As shareholders in Gods eternal story, we commune with a creating God and are drawn into fellowship with a global community. Our stories become shared experiences.
The idea of a collective story shared between God and humankind evokes a beautiful image, but it demands great responsibility. The relationship is extremely intimate. Hence, when tragic world events choke life, shatter dreams, and diminish hope, the people of God are called to act, pray, and invoke the presence of a life-giving God.
Jon Sobrino, Jesuit priest and scholar from El Salvador, writes a powerful account about God and humanitys connection to the tangible and intangible markers of our global story. In his book Where Is God? Earthquake, Terrorism, Barbarity, and Hope, Sobrino reflects on three specific tragedies that took place in 2001. Though the book was originally planned as a theological response to the devastating earthquakes that shook El Salvador in January and February of that year, Sobrino expanded it to allow reflection on the Sept. 11 attacks in the United States and the subsequent October bombings in Afghanistan.
These events structure the books progression. More important, Sobrino uses the three countries to tackle the theological task of explaining the complexities of Gods activity in the midst of natural disasters, in the chaos and destruction of random violence, and in the roles humans play as they struggle to live into Gods salvific narrative instead of the myth of empire.
Sobrinos retrospective approach to Where Is God is the books greatest strength. Not only does he take seriously the connections that link sufferers across the globe, but he models how one can faithfully hold three very different contexts in tension without neutralizing their particularities. At each juncture, Sobrino lends fresh perspective and brings to bear the larger theological questions, but he always makes space for the mystery of God in the brokenness of people. To the question "where is God during intense suffering," Sobrino responds: "There is no logical, rationally convincing answer to the question about where God is in suffering. ...[L]et us simply say that God is also crucified." By offering such an answer, Sobrino isnt avoiding a critical analysis of the contexts. Instead, his response leads his theological discussion away from placing all blame on God and directs attention instead to the empires effect on human beings.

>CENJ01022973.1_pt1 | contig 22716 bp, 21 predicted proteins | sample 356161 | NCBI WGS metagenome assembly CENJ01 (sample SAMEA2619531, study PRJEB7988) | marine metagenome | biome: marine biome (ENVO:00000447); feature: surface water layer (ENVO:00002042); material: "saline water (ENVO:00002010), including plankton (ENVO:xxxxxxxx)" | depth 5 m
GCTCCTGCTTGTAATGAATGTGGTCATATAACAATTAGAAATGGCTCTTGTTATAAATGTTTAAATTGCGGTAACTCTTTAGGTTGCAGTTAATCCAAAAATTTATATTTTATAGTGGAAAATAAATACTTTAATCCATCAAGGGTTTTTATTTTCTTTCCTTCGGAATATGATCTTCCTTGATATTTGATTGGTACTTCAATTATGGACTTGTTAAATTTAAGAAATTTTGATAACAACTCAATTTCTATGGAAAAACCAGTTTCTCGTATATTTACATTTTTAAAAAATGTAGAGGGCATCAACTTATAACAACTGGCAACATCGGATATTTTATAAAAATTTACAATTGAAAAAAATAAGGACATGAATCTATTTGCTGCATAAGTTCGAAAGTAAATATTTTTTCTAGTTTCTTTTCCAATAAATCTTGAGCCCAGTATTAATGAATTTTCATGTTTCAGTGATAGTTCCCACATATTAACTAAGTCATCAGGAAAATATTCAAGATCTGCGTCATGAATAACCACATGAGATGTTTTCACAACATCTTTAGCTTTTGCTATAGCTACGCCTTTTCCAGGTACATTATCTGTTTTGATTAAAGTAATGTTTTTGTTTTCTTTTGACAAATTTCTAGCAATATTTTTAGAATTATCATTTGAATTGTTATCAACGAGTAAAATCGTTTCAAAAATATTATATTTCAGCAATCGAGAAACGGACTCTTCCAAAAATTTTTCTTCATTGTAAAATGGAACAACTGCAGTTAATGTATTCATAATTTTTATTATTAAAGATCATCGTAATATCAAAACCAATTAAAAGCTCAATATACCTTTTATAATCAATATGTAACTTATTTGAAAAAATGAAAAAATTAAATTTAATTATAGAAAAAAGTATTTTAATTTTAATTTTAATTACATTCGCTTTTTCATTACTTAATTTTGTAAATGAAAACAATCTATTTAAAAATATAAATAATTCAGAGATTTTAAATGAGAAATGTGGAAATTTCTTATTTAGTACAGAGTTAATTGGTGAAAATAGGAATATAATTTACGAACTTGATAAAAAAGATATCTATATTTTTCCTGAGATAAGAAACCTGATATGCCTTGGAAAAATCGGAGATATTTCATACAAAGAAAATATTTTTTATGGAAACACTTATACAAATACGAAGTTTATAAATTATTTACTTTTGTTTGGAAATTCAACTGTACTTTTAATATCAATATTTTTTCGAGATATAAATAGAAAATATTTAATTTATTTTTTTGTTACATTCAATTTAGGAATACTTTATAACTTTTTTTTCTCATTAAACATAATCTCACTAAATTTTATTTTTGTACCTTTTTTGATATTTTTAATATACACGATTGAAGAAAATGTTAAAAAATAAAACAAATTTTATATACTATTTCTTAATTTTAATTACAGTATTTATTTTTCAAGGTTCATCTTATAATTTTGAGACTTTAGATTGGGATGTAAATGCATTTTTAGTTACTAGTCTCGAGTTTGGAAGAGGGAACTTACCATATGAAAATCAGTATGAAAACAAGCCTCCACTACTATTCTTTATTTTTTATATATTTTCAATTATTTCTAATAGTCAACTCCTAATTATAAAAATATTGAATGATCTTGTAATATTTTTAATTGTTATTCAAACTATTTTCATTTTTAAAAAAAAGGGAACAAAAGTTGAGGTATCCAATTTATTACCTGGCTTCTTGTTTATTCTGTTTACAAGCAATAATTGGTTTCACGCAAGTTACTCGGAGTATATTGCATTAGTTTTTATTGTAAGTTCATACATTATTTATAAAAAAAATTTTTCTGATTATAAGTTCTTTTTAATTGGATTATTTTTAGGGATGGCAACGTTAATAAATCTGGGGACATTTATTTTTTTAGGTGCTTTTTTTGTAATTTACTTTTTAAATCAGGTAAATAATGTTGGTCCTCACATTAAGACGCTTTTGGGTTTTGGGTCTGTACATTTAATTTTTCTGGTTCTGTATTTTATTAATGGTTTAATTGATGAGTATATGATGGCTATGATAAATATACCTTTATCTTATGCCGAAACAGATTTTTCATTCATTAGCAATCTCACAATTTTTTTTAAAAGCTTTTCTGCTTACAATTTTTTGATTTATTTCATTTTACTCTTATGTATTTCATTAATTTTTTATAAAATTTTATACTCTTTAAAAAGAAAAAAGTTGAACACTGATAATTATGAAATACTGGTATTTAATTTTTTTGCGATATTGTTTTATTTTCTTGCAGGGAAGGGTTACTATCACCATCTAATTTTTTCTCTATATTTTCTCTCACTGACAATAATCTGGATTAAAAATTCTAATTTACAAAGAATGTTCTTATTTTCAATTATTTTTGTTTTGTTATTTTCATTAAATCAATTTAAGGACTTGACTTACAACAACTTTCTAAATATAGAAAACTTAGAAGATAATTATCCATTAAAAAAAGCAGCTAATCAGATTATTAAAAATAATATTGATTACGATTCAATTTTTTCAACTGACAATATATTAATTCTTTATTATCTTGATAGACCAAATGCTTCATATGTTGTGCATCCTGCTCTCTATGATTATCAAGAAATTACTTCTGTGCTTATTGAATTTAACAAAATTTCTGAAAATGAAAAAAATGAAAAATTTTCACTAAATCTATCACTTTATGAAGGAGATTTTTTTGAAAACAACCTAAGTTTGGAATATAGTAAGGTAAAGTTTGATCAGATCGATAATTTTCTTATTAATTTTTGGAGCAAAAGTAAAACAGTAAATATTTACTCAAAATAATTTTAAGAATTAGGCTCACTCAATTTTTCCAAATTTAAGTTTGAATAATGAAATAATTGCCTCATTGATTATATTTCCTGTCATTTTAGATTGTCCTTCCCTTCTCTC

SOBRINO ATTEMPTS to bring people into a conversation with the worlds sufferers. He translates the struggles of El Salvador, the United States, and Afghanistan into the larger narrative of the global community. His title question candidly confronts cases where humanity acts in ways that arent in accord with the life-giving spirit of the gospel. He uncovers where humans are unfaithful to the stories of others.
However, Sobrino also writes himself into the text, exposing his own vulnerabilities as a human being. While this is at times helpful, on occasion it can be overwhelming as he deals with the emerging theological concepts and revelations that each context prompts. Nonetheless, his intention to include other cries in the global community outside of his own must be applauded.
In a time when Christians are trying to make sense of the genocide in Sudan, the rising conflict in the Middle East, and the increasing disparity between rich and poor, Sobrinos book is not an affront to God but rather a timely liturgy created for a global community. Through one question, God and Gods people are called to rest in the deep sighs of a world longing for the hope promised in Gods storybook ending - a new heaven and a new earth.
Lisa Yebuah is marketing/circulation intern at Sojourners.